Going fossil-free in a terraced Victorian house
When our 14-year-old Worcester combi-boiler broke at the start of 2019, we anticipated going through all the motions of getting a new one. Quotes from local plumbers for repair or replacement. Repair quotes came with not much reassurance about how long the repairs would actually last and replacement seemed to be the more sensible longer-term solution. A new boiler could come with a ten-year guarantee.
But wait a minute, ten years?! That means it'll be 2029 at the earliest when it'll be replaced. Are we not meant to be stopping our use of gas in order to reach net-zero CO₂ emissions? Why am I filling out these anti-fracking petitions online?
Getting a new gas boiler in the year 2019 seemed to make no sense at all with the ongoing, painfully obvious climate disaster unfolding before our eyes on a daily basis.
Thankfully for us our boiler somehow magically limped on for the next few months, allowing us to look at the alternatives. I'd previously been interested in Micro-CHP boilers, which use gas really efficiently and also generate electricity whenever the gas is being burnt. But there are few options available and, well, it's still gas, still fossil fuels. Another option was the SunAmp heat battery. Basically one of those "snap to activate" hand warmers, but in a huge format, generating hot water and charging from solar energy. These were less of an option without existing solar and I was unable to find a local installer who would quote me for installation. Then I got on to Heat Pumps: available in air, water or ground. Put simply, they extract heat energy from their given source (air, water or the ground) and use it to create hot water. The only viable option for our small terraced garden was an Air Source Heat Pump. They are basically a big box with a fan, they live outside and are plugged into the electricity supply. I started learning a bit about what was required and understanding exactly what a heat pump installation would comprise of: An air source heat pump (or "ASHP"), a hot water tank, some small control boxes and electrics. Heat pumps operate central heating radiators at a lower temperature, so the heat efficiency of your home becomes really important. This was not going to be a problem for us, however, as we've just spent the last 3 years insulating our home with Internal Wall Insulation and our new loft conversion would be to all the latest building standards. It would mean that some of our radiators might need increasing in size, but all of ours were installed since we moved in so this was something we could reassess in the winter. Our outdoor space is only around 5m square, and there was only really one place we could fit the large heat pump unit, but it would fit! We would need somewhere to put the hot water tank, but the outdoor lean-to I'd built, directly opposite the wall where the boiler was, would be a good location for this. The bonus of removing the boiler would also be that we gained a kitchen cupboard, which would be an epic win in our kitchen, which is lacking somewhat in storage. An Air Source Heat Pump was looking like the main alternative option for us, but how much was it all going to cost to install?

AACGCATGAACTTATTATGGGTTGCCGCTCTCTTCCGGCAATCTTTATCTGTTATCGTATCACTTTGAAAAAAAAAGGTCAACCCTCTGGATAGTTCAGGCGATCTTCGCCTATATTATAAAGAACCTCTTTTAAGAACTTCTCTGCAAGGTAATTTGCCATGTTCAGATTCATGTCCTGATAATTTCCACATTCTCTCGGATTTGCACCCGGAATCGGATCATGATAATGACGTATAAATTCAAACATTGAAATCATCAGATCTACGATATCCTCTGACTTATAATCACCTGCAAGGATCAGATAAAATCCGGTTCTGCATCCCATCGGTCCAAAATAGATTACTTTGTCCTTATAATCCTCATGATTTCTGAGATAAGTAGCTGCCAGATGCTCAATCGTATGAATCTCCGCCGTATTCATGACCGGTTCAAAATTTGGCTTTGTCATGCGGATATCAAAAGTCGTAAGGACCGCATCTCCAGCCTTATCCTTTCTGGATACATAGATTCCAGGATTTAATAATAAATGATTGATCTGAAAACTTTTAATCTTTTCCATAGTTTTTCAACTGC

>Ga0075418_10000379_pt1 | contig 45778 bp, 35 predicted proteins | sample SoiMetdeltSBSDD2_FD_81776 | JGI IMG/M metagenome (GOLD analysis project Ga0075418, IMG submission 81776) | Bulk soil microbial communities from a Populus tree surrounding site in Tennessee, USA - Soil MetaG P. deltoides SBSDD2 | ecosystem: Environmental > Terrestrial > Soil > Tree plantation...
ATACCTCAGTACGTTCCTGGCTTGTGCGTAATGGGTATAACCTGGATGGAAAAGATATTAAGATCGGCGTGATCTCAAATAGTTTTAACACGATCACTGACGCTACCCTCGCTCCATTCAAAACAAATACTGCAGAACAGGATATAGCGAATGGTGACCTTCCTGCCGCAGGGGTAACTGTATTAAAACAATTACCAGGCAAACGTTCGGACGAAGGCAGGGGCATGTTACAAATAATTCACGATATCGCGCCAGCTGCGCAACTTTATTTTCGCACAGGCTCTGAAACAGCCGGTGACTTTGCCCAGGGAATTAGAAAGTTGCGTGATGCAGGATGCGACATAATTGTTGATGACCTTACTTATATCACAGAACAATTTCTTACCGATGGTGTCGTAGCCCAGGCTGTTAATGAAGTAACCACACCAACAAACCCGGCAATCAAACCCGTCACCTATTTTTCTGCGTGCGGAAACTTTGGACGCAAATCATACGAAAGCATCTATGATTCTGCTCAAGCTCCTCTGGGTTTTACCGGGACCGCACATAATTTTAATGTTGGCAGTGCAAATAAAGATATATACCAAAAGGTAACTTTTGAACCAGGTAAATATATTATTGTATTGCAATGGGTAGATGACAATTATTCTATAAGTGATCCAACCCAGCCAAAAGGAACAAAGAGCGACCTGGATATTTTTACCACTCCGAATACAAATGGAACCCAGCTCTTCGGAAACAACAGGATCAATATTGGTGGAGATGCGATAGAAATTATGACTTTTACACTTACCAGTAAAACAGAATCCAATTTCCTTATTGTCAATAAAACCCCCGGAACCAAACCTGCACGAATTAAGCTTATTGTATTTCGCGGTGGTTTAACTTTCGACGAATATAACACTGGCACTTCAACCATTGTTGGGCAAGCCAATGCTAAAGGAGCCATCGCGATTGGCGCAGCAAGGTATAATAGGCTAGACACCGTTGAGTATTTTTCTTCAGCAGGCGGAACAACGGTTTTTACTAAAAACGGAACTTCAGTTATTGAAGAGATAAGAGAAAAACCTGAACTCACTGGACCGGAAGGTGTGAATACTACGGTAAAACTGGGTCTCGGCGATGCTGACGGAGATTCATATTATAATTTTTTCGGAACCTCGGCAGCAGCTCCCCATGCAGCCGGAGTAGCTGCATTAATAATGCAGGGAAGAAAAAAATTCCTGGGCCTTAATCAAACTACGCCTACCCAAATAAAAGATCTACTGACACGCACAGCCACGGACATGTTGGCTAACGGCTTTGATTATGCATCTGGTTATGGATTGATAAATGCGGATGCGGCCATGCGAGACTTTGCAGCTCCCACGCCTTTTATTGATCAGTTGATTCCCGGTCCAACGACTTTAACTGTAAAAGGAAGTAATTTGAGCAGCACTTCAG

I got three quotes from local firms and was amazed at the price variations - all for essentially the same thing: heat pump, cylinder, installation and electrics.
Those numbers were not nice to look at, especially when the quote for a new gas boiler was around £2,700. But then, this is where the Renewable Heat Incentive or "RHI" comes in. Basically, if you install a renewable heating system you will get paid by the government for the energy that you generate which would otherwise be using fossil fuels such as oil or gas. Each quotation will give you an estimate, based on your hot water and central heating usage, of how much your RHI payments will be. We were told we could expect to receive £225 every quarter, making a total of £6,300 over 7 years. And at that point, the third quote starts to make a bit more sense. That brings the total cost down to £2,264. Actually cheaper than the gas boiler quote we'd received! Of course, this is an estimate and only time will tell the actual figure we would receive back. But from the three quotes, two provided an RHI estimate and this one was a more conservative one.